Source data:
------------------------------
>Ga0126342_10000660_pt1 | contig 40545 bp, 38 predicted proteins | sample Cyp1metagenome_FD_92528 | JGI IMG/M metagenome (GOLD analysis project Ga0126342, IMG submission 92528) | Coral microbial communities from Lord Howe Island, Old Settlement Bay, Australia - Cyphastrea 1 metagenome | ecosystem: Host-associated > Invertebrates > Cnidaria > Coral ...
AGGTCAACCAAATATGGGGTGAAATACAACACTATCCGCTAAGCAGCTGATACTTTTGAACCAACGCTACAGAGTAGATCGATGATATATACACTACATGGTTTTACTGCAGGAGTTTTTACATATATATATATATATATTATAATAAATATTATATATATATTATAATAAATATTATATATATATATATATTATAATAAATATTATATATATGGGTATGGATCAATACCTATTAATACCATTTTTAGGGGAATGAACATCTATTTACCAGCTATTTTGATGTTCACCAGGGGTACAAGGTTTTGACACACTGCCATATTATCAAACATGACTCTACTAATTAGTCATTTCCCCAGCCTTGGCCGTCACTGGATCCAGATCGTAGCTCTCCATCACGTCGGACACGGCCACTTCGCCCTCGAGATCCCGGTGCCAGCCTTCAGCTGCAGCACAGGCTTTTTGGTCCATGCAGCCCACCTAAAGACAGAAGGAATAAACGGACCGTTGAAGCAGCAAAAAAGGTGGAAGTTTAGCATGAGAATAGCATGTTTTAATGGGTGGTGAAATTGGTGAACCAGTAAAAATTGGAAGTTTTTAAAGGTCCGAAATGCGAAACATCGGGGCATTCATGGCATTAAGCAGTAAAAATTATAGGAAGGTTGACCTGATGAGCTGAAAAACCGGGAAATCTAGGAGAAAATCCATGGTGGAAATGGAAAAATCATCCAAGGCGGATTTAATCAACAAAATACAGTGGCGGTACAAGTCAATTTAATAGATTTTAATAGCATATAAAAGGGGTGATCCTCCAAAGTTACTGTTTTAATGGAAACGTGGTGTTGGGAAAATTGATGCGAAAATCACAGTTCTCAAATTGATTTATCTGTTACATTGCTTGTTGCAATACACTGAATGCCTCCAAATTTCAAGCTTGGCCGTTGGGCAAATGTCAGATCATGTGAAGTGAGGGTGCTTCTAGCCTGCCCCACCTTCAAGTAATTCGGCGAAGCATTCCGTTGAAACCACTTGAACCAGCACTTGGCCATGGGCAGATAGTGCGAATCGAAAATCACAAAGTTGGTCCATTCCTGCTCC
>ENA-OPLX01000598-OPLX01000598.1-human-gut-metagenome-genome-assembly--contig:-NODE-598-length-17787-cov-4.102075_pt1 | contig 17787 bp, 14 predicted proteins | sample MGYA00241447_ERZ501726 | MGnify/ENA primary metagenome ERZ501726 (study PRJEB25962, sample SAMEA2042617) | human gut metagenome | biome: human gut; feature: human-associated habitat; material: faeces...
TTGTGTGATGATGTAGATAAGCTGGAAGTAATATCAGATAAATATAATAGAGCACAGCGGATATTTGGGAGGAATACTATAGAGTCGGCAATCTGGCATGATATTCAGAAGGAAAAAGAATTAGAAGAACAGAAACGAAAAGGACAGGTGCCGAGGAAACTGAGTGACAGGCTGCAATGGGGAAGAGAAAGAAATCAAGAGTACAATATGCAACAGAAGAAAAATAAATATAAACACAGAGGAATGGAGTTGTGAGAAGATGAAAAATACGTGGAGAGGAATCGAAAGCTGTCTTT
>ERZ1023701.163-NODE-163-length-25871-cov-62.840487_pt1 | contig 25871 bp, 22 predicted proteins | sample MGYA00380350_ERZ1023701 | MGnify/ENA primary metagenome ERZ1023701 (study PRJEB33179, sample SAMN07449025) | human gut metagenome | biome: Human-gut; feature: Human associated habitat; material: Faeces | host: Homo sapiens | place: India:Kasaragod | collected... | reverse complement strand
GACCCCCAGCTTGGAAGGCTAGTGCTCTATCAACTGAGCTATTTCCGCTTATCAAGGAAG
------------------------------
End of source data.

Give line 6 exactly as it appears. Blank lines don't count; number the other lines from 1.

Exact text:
GACCCCCAGCTTGGAAGGCTAGTGCTCTATCAACTGAGCTATTTCCGCTTATCAAGGAAG